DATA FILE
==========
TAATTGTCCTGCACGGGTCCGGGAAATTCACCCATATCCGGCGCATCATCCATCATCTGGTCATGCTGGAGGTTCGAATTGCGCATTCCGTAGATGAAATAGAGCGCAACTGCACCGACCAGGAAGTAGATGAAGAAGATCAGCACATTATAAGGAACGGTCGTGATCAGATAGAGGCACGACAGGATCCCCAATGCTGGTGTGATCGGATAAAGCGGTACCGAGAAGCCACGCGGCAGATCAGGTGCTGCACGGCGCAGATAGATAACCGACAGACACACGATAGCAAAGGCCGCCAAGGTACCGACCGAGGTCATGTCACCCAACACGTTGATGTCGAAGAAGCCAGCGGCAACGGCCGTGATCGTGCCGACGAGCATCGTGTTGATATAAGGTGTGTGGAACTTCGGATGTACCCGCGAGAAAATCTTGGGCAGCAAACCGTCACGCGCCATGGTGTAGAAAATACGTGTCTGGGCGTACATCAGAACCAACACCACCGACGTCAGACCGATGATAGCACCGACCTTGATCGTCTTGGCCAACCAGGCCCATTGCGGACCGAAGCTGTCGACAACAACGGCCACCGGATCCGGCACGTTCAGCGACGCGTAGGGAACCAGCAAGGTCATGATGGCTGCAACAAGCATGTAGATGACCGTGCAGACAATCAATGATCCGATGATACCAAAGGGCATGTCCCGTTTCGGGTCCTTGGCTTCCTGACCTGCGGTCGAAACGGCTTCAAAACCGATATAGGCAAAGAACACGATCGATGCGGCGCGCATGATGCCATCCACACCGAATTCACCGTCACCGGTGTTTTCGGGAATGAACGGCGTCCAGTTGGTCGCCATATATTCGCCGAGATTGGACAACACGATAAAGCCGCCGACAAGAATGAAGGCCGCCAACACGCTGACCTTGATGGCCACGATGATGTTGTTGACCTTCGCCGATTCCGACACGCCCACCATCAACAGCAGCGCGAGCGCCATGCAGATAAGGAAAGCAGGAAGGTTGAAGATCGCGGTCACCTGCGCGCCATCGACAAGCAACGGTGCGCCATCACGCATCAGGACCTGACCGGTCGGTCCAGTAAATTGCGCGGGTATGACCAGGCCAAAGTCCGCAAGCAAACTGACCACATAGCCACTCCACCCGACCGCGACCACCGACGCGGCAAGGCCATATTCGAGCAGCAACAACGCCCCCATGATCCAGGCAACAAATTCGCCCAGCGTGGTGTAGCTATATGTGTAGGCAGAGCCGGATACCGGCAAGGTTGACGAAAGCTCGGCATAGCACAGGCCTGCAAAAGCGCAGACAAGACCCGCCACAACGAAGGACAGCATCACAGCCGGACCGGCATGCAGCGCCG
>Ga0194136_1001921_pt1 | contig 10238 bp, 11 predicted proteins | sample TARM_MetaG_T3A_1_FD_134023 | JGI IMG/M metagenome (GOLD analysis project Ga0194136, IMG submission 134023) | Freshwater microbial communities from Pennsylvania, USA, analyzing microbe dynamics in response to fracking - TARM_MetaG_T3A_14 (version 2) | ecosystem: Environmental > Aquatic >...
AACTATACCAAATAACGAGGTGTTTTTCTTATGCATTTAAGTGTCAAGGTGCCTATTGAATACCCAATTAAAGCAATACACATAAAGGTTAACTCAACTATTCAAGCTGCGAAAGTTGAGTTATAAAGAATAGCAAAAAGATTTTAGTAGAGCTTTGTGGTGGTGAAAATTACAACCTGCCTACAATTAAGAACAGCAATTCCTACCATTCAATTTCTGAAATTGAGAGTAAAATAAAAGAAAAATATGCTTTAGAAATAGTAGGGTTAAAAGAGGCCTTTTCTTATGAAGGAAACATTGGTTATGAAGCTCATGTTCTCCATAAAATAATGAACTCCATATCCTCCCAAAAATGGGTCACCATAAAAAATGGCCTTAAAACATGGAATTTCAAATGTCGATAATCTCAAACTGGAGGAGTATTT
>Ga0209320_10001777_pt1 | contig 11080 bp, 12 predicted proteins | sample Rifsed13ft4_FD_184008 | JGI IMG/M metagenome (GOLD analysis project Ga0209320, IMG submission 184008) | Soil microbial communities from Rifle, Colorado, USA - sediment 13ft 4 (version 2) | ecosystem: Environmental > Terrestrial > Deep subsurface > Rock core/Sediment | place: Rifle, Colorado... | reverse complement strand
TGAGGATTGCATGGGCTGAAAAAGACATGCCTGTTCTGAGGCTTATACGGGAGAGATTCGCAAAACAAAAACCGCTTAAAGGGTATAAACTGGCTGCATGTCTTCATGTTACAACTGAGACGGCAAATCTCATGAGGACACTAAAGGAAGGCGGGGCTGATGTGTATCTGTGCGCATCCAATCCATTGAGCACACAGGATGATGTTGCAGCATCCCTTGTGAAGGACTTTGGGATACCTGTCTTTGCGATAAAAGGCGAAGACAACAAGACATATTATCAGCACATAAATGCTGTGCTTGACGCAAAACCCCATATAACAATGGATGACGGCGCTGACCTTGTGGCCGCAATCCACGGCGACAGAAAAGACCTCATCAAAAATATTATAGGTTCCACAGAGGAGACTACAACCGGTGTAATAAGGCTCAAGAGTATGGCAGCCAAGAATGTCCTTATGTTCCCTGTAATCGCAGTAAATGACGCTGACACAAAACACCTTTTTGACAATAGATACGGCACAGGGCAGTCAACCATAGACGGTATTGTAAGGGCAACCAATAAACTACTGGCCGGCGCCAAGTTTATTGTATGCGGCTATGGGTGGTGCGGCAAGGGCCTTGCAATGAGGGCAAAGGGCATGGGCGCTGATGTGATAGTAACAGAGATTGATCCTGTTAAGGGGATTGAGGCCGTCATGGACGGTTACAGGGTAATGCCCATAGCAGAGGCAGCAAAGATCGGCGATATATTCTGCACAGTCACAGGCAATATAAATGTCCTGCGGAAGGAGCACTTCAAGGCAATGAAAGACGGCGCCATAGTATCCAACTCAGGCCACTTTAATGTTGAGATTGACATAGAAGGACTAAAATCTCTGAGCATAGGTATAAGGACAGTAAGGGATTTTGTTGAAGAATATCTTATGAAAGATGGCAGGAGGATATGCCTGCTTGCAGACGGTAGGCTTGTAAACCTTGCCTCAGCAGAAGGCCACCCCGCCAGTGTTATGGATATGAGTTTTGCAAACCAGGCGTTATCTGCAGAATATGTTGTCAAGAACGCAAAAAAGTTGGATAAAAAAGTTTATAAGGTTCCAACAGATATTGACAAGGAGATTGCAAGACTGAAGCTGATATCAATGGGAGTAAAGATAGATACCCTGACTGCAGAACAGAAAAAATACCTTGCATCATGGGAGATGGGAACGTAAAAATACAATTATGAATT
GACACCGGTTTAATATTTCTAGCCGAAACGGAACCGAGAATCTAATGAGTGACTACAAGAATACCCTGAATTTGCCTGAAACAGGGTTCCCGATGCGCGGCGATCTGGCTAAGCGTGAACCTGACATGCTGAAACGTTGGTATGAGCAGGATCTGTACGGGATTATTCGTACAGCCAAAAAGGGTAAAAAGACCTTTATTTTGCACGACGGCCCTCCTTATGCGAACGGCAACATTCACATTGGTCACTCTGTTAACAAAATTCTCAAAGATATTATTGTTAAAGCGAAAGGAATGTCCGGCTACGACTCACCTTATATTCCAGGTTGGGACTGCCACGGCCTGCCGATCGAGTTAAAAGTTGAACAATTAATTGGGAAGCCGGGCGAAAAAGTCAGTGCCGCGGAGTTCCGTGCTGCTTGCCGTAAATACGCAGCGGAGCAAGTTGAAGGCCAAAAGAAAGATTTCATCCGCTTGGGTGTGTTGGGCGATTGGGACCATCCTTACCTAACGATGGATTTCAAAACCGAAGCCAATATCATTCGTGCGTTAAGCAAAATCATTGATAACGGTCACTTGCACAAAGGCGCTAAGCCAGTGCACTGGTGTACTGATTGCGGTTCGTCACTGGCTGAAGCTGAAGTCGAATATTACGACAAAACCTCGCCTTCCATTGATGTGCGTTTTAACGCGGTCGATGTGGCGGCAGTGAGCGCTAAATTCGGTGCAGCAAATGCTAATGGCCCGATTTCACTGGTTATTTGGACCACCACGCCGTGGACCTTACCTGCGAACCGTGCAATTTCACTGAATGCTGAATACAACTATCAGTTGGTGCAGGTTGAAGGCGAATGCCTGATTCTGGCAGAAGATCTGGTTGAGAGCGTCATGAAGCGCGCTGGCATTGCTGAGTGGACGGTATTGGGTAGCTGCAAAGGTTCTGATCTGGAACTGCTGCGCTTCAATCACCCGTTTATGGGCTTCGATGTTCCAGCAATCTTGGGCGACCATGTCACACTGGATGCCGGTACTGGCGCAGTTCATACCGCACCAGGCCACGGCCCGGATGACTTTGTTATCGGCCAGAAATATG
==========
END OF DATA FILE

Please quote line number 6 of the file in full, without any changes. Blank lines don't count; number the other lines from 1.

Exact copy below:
GACACCGGTTTAATATTTCTAGCCGAAACGGAACCGAGAATCTAATGAGTGACTACAAGAATACCCTGAATTTGCCTGAAACAGGGTTCCCGATGCGCGGCGATCTGGCTAAGCGTGAACCTGACATGCTGAAACGTTGGTATGAGCAGGATCTGTACGGGATTATTCGTACAGCCAAAAAGGGTAAAAAGACCTTTATTTTGCACGACGGCCCTCCTTATGCGAACGGCAACATTCACATTGGTCACTCTGTTAACAAAATTCTCAAAGATATTATTGTTAAAGCGAAAGGAATGTCCGGCTACGACTCACCTTATATTCCAGGTTGGGACTGCCACGGCCTGCCGATCGAGTTAAAAGTTGAACAATTAATTGGGAAGCCGGGCGAAAAAGTCAGTGCCGCGGAGTTCCGTGCTGCTTGCCGTAAATACGCAGCGGAGCAAGTTGAAGGCCAAAAGAAAGATTTCATCCGCTTGGGTGTGTTGGGCGATTGGGACCATCCTTACCTAACGATGGATTTCAAAACCGAAGCCAATATCATTCGTGCGTTAAGCAAAATCATTGATAACGGTCACTTGCACAAAGGCGCTAAGCCAGTGCACTGGTGTACTGATTGCGGTTCGTCACTGGCTGAAGCTGAAGTCGAATATTACGACAAAACCTCGCCTTCCATTGATGTGCGTTTTAACGCGGTCGATGTGGCGGCAGTGAGCGCTAAATTCGGTGCAGCAAATGCTAATGGCCCGATTTCACTGGTTATTTGGACCACCACGCCGTGGACCTTACCTGCGAACCGTGCAATTTCACTGAATGCTGAATACAACTATCAGTTGGTGCAGGTTGAAGGCGAATGCCTGATTCTGGCAGAAGATCTGGTTGAGAGCGTCATGAAGCGCGCTGGCATTGCTGAGTGGACGGTATTGGGTAGCTGCAAAGGTTCTGATCTGGAACTGCTGCGCTTCAATCACCCGTTTATGGGCTTCGATGTTCCAGCAATCTTGGGCGACCATGTCACACTGGATGCCGGTACTGGCGCAGTTCATACCGCACCAGGCCACGGCCCGGATGACTTTGTTATCGGCCAGAAATATG